ruptible man, and to birds, and four-footed “ beasts, and creeping things ;” and thus, in the strong language of St. Paul, “ professing “ themselves wise,” to “become fools & ?”— Whom, therefore, we might as “ignorantly “ have worshipped” as they did, Him hath the revealed word of God “ declared”. unto

We might have had, like them, dark and confused apprehensions of his being and perfections. Early impressions of his existence might have been received from faint traditions; and, by maturer consideration of the natural world, these impressions might haply have been strengthened and enlarged: and, to crown all, we too might have raised altars and have offered up sacrifice to the unknown God. For what is there, either in the nature of things, or in the innate capacity of the human mind, which should have enabled us with better success than the Athenians to prosecute such inquiries?

& Romans i, 22, 23, 25.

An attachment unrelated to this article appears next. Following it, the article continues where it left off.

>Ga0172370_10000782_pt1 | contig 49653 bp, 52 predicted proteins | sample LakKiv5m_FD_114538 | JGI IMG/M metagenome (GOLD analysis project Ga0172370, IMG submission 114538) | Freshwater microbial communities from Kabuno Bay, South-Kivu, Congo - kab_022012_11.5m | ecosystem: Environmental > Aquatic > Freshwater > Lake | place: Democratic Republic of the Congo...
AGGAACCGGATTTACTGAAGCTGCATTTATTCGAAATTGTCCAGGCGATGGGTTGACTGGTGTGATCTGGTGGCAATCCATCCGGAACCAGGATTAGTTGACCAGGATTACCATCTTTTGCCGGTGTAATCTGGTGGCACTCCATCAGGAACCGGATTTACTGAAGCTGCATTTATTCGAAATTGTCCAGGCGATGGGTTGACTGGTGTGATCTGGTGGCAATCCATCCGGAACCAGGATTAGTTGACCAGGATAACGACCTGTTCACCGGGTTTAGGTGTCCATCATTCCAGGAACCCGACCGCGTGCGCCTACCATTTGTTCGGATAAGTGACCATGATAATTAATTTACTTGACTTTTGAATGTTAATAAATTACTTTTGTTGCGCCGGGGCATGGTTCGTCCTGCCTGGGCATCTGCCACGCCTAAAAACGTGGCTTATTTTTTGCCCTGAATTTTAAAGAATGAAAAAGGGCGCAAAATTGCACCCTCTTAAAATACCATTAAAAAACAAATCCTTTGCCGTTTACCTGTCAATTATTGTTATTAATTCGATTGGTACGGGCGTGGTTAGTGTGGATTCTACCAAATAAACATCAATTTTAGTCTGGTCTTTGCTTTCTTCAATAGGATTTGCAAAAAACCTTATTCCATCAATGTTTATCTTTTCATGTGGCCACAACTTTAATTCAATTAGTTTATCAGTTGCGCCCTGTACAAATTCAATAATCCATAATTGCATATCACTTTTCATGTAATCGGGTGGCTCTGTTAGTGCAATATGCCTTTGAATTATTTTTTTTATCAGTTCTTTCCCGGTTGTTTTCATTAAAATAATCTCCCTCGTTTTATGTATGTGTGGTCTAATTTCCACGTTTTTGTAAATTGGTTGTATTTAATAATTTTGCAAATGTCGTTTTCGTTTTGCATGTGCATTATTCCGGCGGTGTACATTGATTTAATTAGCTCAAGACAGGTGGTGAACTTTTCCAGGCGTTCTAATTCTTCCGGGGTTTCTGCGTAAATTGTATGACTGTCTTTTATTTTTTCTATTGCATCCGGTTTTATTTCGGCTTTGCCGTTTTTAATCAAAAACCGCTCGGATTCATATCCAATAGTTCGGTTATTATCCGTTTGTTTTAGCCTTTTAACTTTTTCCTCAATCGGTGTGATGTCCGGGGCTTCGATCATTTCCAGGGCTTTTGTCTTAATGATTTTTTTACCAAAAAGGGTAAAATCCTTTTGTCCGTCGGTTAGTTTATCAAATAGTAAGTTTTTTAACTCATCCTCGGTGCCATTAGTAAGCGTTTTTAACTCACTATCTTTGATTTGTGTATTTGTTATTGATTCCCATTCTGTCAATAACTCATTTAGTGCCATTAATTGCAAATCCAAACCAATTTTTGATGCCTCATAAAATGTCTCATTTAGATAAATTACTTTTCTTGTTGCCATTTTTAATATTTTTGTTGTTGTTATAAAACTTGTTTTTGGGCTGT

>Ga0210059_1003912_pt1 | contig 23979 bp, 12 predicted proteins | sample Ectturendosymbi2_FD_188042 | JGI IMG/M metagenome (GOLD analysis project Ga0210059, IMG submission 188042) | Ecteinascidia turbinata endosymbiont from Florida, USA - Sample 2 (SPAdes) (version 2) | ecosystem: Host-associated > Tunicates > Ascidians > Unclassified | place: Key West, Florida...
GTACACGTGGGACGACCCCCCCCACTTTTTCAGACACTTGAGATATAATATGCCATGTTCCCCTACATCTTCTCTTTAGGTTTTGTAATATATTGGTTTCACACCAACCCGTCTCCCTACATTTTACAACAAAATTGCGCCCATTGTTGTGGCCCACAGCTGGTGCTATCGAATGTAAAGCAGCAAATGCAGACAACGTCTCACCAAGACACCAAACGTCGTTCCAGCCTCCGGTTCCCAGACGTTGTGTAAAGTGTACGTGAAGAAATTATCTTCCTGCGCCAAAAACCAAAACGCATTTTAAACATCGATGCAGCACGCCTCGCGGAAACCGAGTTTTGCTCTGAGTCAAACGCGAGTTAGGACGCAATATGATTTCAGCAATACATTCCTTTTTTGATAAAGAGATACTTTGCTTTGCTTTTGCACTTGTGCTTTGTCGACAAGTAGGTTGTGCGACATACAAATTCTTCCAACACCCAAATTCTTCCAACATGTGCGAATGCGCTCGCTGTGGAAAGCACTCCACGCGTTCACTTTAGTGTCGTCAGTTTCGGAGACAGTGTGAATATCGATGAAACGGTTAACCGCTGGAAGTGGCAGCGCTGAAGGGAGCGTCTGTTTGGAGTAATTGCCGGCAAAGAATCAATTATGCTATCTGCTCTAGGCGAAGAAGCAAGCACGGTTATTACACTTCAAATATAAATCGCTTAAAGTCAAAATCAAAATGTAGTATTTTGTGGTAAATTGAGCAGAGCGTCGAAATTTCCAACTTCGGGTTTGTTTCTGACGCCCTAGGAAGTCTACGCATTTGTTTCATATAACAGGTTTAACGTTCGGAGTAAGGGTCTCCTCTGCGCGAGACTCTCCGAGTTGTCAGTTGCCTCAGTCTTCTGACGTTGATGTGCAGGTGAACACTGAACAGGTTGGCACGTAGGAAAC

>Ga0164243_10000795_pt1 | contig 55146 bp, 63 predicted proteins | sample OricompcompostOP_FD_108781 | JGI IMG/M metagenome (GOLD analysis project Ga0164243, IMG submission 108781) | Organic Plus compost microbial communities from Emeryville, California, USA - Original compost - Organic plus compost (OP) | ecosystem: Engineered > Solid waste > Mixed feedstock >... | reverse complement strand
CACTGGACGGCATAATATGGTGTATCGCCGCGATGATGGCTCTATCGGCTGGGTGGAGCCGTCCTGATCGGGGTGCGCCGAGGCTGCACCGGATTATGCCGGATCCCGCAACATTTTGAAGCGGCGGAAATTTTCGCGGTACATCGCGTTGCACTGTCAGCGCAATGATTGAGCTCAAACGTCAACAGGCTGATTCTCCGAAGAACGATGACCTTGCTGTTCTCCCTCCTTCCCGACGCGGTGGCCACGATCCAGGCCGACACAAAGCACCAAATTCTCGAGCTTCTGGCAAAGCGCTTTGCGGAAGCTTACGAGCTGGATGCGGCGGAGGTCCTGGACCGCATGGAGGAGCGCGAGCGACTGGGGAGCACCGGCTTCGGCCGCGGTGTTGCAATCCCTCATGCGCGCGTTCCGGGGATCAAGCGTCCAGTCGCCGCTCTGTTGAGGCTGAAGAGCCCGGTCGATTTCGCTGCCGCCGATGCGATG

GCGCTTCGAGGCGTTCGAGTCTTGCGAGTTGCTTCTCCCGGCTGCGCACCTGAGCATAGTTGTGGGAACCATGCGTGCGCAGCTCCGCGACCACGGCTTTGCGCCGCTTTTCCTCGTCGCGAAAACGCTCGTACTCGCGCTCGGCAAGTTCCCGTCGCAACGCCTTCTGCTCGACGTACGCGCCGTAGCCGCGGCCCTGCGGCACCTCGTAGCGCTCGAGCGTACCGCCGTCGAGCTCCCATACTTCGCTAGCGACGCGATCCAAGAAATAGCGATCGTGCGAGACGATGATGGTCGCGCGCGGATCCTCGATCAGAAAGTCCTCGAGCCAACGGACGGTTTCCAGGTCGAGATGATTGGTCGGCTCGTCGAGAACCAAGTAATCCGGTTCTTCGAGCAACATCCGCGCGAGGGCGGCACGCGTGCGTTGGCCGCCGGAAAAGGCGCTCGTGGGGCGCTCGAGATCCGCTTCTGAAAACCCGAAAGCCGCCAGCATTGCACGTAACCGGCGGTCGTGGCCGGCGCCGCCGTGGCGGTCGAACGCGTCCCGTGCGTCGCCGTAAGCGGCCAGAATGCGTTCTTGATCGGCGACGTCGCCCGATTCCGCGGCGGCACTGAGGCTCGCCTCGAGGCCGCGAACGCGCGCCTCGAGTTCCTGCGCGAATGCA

These observations will produce their proper effect, if they lead us to regard the state of the heathen world as affording decisive evidence how far the religion of nature is capable of conducting us without a superior guide. The supposed perfection of natural religion, in the abstract, need not be disputed. Nor need we deny that its main truths are even capable of moral demonstration. But when and where has it been exhibited in that perfect state ? and by whom have its truths been so demonstrated ? Has it ever yet been thus exhibited or demonstrated, except among those who have enjoyed the benefit of Revelation, whether or not they have thought fit to acknowledge their obligations to it? The question can only, in fairness, be determined by reference to what the world has experienced where Revelation was absolutely unknown. Look, then, at any people either wholly destitute of that advantage, or no further acquainted with it than through the medium of remote and obscure tradition. Examine their doctrines. Observe their morals. See what notions they entertain of the